Colorado potato beetle insecticide resistance requires vigilance, stewardship
Over the past two decades in the Midwest, neonicotinoid insecticides have been the most commonly used management tool for the Colorado potato beetle (Leptinotarsa decemlineata).
The relative ease of applying neonicotinoids at planting (in-furrow or seed treatment) coupled with new, inexpensive and generic neonicotinoid formulations offered in the retail marketplace have become somewhat of a disincentive for producers to transition from these products to other mode of action (MoA) groups. The near continuous use of at-plant neonicotinoids has continued to contribute to resistant beetle populations in several production areas of the Eastern and Midwestern U.S. In the Western U.S., where their use has become more prevalent over the past decade, insensitive populations appear to be emerging in very select locations, as well as in areas where problematic populations of Colorado potato beetle (CPB) were not often observed.
Continued reliance on neonicotinoids will only accelerate resistance development and result in additional insecticide inputs to manage these populations. Resistance management recommendations for CPB have focused on rotation of insecticides within the growing season.
Growers using at-plant neonicotinoids for early-season beetle control are encouraged to rotate insecticide MoAs for later generations to delay resistance development. Although this short-term insecticide rotation has prolonged the utility of neonicotinoid insecticides, reducing reliance of a single MoA soil application at planting will improve the longevity of newer, more reduced-risk (RR) alternatives. Although the adoption of these at-plant, soil-applied neonicotinoid insecticides has been regarded as beneficial to the potato industry by limiting the use of more broad-spectrum, foliar insecticides (e.g. carbamates, synthetic pyrethroids, organophosphates), the continual emergence of insecticide resistance underlines the need to explore RR options and maintain stewardship with existing registrations.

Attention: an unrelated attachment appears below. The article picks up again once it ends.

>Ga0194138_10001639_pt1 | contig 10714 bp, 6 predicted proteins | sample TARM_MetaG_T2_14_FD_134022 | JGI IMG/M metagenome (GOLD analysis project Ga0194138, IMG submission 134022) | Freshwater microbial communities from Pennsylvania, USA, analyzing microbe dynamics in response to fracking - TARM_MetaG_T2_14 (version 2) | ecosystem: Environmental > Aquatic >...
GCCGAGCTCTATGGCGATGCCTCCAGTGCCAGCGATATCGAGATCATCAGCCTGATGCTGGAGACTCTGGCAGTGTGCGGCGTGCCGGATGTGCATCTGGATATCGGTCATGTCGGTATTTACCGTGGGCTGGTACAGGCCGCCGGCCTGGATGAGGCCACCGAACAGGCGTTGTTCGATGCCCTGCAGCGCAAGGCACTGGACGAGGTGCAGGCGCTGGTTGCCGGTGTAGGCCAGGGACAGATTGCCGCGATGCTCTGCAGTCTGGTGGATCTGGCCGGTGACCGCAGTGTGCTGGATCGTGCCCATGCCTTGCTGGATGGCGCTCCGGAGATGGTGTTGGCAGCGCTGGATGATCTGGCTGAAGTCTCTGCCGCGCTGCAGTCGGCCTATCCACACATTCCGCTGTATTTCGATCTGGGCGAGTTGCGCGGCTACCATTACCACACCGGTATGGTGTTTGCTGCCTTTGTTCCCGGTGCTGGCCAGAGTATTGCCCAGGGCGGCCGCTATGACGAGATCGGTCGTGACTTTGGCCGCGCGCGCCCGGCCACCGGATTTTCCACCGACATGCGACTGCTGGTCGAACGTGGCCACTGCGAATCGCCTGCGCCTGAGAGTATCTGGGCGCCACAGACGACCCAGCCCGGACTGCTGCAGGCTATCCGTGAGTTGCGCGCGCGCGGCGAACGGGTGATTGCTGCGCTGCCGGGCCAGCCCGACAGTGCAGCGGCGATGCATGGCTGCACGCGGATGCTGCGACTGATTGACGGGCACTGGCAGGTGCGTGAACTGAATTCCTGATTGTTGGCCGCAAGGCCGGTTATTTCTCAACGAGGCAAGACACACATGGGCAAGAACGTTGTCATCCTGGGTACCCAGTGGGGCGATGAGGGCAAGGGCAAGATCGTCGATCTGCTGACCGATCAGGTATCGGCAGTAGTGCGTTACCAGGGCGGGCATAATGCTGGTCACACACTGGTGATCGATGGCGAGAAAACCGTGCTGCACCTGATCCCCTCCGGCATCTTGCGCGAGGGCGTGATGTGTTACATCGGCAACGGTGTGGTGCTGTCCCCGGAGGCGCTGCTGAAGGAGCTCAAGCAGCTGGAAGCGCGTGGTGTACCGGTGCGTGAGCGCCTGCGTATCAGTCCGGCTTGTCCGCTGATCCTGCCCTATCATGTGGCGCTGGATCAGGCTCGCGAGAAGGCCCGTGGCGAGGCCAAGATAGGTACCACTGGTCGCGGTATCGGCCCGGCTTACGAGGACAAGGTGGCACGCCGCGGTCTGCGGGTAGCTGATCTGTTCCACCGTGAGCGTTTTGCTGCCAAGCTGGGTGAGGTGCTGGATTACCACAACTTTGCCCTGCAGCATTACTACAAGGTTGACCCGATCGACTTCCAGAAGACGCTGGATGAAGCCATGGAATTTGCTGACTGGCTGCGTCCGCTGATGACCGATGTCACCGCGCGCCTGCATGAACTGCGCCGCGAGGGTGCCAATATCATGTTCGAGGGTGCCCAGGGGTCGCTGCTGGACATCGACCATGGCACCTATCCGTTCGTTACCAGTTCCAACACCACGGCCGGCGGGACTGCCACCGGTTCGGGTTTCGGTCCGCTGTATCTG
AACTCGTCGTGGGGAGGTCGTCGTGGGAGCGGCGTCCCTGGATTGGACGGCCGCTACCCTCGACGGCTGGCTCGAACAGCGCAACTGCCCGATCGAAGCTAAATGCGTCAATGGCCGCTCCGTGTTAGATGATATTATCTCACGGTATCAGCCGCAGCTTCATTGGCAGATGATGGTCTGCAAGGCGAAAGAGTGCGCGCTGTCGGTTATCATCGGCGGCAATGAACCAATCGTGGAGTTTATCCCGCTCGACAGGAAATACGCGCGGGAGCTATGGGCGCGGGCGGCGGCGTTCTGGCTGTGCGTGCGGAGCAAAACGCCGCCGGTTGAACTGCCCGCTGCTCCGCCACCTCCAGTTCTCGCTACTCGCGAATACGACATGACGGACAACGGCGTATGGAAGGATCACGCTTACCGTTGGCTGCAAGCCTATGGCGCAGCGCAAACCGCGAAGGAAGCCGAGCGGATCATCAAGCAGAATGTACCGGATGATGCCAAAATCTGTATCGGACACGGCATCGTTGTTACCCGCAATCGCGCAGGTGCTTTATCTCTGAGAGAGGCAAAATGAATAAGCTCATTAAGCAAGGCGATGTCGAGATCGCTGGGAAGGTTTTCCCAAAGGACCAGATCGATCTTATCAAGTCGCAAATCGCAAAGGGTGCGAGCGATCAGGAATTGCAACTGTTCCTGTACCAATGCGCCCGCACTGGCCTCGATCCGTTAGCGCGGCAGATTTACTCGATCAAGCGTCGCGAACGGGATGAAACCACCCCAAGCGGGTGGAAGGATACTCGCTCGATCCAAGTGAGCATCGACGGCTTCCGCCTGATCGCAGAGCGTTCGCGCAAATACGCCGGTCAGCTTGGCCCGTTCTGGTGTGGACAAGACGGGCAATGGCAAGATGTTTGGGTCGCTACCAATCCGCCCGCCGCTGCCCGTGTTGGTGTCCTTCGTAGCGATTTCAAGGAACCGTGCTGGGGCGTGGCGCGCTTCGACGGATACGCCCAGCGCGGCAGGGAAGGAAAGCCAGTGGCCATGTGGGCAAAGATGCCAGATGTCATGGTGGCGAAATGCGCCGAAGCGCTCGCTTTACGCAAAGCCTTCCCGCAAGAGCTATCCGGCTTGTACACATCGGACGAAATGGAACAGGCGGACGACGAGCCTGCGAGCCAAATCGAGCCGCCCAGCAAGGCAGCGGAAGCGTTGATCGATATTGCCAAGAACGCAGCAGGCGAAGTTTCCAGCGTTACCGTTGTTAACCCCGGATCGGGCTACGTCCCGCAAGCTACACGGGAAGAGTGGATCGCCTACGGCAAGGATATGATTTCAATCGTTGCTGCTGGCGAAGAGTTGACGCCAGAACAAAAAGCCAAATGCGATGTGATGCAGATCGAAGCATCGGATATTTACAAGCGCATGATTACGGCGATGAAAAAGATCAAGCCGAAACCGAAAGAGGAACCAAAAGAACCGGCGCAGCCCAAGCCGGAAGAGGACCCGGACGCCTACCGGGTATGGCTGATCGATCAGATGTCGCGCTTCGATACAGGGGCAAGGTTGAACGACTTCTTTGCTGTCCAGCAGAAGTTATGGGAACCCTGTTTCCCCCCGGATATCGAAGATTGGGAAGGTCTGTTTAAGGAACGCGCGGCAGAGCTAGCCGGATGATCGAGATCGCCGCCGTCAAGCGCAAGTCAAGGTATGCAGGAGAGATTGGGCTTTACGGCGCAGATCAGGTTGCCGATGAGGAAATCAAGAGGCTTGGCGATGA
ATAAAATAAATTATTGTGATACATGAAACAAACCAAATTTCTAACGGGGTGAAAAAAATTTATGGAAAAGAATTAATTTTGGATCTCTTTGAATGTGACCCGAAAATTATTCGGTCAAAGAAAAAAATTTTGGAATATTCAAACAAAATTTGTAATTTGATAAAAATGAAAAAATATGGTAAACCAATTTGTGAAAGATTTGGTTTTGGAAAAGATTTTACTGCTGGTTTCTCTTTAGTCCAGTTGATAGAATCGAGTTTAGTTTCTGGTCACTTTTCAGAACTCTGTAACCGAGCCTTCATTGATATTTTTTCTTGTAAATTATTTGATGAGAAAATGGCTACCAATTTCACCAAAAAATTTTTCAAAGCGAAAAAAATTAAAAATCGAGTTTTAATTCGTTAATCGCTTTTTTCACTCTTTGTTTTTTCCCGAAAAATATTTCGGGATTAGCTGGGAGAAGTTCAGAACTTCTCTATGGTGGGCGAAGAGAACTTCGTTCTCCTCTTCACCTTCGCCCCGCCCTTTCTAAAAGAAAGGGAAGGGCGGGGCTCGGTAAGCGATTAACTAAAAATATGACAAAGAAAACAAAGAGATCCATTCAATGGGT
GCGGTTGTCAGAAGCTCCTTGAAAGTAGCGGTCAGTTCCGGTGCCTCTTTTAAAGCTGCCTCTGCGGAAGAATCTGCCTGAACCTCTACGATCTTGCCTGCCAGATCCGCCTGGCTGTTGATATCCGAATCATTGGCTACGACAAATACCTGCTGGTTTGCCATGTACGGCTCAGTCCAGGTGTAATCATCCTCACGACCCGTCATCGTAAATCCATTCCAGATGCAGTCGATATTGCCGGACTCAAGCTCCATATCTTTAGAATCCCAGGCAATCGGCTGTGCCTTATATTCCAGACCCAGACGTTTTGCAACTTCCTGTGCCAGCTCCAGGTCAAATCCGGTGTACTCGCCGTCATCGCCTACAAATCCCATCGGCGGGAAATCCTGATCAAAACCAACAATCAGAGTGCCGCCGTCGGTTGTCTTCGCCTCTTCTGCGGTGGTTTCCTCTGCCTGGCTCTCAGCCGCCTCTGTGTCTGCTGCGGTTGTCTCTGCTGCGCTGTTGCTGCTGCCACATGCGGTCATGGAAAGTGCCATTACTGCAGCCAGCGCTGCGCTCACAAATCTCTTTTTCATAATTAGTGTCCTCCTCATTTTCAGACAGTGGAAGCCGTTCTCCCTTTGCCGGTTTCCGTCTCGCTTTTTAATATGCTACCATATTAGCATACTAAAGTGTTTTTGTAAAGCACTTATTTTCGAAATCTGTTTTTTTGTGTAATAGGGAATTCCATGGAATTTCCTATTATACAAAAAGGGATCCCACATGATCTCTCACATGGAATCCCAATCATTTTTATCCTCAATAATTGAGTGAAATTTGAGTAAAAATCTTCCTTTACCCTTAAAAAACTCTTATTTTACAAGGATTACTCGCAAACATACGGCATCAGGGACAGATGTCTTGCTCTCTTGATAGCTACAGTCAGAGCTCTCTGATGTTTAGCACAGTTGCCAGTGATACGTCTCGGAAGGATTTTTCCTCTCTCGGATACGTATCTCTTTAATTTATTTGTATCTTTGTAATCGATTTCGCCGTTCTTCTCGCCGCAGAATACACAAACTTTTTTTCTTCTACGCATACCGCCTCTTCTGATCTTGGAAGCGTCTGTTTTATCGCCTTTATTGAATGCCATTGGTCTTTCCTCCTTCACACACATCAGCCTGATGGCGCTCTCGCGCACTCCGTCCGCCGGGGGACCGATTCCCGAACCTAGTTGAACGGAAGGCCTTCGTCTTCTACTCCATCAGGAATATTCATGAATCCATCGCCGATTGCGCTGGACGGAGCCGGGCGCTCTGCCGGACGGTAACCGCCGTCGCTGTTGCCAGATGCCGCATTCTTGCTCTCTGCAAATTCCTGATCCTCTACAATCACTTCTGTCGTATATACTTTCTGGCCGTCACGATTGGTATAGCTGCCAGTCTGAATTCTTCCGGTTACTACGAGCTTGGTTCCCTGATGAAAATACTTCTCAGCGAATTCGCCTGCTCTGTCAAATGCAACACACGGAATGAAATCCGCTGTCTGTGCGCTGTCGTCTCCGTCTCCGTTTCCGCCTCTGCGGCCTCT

Control of CPB populations with neonicotinoid insecticides has been declining nationally since the mid-2000s. Laboratory bioassay estimates have confirmed the suspicion that CPB resistance to the key neonicotinoids in our markets (clothianidin, imidacloprid, thiamethoxam) has increased throughout the Northeastern and Upper Midwest potato-producing regions. Although field-level failures are uncommon, the duration of beetle control within the growing season has declined significantly over time.
A reduced duration of control has necessitated the use of extra, foliar-applied insecticides in addition to the at-plant application. A greater proportion of growers shifting to these pest management supplementations is another indication that insecticide susceptibility has changed at regional scales. Growers at both ends of the resistance continuum will benefit by adopting resistance management strategies that incorporate a more diverse set of RR insecticides.
Transitioning from a continuous, at-plant neonicotinoid pest management program to one that incorporates newer RR insecticides will provide some challenges for growers who are accustomed to uniform, broad-spectrum pest control provided by these systemic insecticides.
Many of the alternative tools for CPB control belong to different MoA groups, including:
- Abamectin (e.g. Agri-Mek 0.7SC)
- Benzoylureas (e.g., Rimon 0.83EC)
- Anthranilic diamides (e.g. Coragen 1.67SC and Exirel 10OD)
- Spinosyns (e.g., Entrust & Delegate/Radiant),
However, they have limited efficacy against other key potato pests. Moreover, abamectin, benzoylurea and spinosyns are not systemically mobile in the potato plant, a property of at-plant neonicotinoid insecticides that growers value.